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100 Greatest Novels: 1984

30 Nov

I haven’t read this book since high school. I always enjoy comparing my thoughts on books when there is that much time in between reads. Then, I was seeing proof that the totalitarian government like in this novel was going to come about at anytime. Now, I don’t believe it as prophetic. The benefit of the novel is to show us what the political ideas of the early 1900s would be like taken to their extreme. What would Nazi Germany or Communist Russia be like if they had complete control over the world, the people, and to an extent, the thoughts of the people?

20121130-083708.jpg1984 follows Winston Smith, a member of the government party that isn’t sold on ingsoc, English Socialism. His antigovernment thoughts becomes little rebellious actions (buying a journal, for example). With telescreens in every room and Thought Police in every crowd to watch and listen to you, Smith can only go so long like this. He already considers himself a dead man. Then he finds love.

As for the world of 1984, there is now 3 countries: Oceania, Euraisa, and Eastaisa. The are perpetually at war with one another. Big Brother is the leader of Oceania and his posters are everywhere with the caption, “Big Brother is Watching.” The motto of Oceania is “WAR IS PEACE, IGNORANCE IS STRENGTH, FREEDOM IS SLAVERY.” Winstom Smith lives in London, Oceania, and works for the Ministry of Truth. His job: change historic records to fit the needs of the government. Somebody is “disappeared?” They need to be erased from any records, newspapers, everything. Telescreens are in every room and can see and hear everything that you’re doing. Anybody could be an informant of questionable behaviour. Sounds pretty nice, eh? Utopia…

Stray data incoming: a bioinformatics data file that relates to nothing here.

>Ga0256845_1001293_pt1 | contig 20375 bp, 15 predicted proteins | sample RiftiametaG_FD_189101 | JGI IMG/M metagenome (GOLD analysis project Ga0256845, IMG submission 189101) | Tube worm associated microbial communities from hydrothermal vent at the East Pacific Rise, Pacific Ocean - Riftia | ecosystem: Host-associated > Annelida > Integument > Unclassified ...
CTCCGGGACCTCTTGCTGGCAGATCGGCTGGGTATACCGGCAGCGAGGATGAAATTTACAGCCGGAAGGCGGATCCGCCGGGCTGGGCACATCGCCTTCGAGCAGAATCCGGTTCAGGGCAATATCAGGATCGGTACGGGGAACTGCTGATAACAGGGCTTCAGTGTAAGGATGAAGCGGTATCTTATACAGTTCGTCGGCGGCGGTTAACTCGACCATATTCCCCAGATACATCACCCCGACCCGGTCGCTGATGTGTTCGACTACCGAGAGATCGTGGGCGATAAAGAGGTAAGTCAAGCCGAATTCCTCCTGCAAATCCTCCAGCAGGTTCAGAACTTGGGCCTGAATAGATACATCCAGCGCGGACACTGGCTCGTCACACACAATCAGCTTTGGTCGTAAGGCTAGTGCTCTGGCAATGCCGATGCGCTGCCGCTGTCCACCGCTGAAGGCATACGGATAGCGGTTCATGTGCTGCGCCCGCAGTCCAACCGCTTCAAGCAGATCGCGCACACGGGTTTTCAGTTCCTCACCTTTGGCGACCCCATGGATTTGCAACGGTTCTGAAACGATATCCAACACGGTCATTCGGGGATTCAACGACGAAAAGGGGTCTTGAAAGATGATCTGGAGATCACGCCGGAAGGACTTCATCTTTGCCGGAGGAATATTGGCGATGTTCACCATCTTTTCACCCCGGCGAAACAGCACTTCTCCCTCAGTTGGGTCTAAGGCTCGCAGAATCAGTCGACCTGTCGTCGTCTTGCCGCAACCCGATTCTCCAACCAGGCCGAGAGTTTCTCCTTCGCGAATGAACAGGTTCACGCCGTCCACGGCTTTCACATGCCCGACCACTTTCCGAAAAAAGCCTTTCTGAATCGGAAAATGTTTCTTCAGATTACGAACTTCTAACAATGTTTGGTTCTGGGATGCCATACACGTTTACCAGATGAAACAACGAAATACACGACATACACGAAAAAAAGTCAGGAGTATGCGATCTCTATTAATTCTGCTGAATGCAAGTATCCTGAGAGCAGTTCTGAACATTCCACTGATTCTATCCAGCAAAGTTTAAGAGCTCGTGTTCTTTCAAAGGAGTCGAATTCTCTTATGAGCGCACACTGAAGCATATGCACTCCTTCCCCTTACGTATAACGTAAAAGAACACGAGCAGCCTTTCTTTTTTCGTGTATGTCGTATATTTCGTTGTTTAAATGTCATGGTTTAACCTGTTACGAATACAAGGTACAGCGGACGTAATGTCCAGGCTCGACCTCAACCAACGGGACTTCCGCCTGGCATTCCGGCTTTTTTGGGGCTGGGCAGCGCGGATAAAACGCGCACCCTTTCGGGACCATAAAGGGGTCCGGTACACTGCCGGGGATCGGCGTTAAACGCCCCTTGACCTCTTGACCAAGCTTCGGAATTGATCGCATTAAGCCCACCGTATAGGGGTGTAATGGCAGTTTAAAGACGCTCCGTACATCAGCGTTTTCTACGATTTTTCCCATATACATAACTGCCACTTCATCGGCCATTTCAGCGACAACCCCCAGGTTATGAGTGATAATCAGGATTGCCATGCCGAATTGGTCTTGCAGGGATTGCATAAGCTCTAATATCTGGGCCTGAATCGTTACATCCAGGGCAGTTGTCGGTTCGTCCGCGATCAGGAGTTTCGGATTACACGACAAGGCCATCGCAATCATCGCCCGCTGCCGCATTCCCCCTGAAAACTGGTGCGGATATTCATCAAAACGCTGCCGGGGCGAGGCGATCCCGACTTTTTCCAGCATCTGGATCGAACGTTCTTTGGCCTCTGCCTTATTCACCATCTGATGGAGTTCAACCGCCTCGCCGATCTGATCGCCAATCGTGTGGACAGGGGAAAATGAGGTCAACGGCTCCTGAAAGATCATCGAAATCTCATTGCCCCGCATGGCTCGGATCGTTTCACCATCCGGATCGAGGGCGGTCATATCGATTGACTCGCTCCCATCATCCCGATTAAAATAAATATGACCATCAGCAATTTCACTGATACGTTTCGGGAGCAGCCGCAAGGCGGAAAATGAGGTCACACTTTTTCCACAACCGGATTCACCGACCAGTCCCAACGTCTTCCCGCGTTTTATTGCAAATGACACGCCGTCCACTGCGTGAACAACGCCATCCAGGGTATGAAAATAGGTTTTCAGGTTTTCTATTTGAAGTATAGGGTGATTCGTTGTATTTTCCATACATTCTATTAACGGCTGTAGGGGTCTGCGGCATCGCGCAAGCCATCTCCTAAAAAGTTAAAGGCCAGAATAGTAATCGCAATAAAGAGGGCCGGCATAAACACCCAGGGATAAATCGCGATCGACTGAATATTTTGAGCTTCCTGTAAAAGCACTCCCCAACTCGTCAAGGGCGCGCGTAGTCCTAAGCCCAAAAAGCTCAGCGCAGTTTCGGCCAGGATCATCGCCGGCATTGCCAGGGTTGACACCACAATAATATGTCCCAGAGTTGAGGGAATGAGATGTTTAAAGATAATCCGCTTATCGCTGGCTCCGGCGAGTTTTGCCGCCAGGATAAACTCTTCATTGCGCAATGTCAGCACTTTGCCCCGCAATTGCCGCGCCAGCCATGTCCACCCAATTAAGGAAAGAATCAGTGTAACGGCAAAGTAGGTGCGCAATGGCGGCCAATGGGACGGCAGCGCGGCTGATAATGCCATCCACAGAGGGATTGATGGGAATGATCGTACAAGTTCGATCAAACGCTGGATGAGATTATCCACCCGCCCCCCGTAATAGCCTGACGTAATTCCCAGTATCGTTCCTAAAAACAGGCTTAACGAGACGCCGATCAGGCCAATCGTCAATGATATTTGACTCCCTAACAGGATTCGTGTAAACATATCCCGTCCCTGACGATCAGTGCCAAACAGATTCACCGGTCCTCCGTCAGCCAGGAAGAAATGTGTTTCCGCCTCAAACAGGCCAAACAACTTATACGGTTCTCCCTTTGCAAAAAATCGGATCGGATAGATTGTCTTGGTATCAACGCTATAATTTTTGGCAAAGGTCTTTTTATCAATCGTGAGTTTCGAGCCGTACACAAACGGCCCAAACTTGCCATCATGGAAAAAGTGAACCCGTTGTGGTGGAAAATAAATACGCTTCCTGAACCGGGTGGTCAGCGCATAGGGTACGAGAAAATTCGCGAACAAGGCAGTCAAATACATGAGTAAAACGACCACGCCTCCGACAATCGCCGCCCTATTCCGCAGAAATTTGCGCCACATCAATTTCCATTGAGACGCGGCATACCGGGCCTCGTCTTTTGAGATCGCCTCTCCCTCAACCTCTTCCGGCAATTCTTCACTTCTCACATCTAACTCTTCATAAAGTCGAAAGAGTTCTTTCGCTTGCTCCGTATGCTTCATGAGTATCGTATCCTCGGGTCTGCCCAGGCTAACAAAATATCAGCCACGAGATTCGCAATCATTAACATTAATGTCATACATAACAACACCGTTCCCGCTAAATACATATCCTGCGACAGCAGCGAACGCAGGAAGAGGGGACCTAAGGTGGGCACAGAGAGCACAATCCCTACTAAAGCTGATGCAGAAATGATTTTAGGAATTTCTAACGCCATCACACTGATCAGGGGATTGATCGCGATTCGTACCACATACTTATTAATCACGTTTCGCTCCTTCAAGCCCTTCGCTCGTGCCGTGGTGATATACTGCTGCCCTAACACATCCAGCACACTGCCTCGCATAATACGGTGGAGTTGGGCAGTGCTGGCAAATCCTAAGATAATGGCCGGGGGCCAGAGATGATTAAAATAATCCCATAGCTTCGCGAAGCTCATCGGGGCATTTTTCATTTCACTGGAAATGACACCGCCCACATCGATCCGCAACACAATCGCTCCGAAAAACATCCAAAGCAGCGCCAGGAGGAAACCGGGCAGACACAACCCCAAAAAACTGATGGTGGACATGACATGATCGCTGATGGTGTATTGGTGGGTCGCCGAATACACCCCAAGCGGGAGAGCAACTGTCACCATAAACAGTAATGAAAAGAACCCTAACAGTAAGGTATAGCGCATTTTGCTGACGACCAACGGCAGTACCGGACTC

I’m a huge fan of George Orwell’s writing. No matter what topic he is covering, humorous or otherwise, he writes in such a clear, crisp language. He can say so much in so little. He can drag you into any scene with the fewest descriptive words. Whether he’s telling you about the Spanish civil war in Homage to Catalonia or being incredibly poor in Down and Out in London and Paris, he has a powerful ability of storytelling with all the wit, humor, and emotion needed. I recommend picking up any of his books.

1984 is number 13 in the 100 greatest novels. Next, I’m reading I, Claudius by Robert Graves.

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2 Comments

Posted by on November 30, 2012 in 100 Greatest Novels, Literature

 

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2 responses to “100 Greatest Novels: 1984

  1. Blake

    December 6, 2012 at 9:38 pm

    These posts always inspire me and simultaneously shame me for being so illiterate…..I mean, you want to know my latest literary accomplishment?? I just finished all of the Lincoln Lawyer series on audiobook…..pitiful. You are a legend, my friend, and I wish to be more like you one of these days. Lovely post as always!

     
    • Tyson Peveto

      December 6, 2012 at 10:46 pm

      Oh, you’re flattering me too much. I just talk about old books. You teach us how to look and act like gentlemen. I read your blog and put it into action.

       

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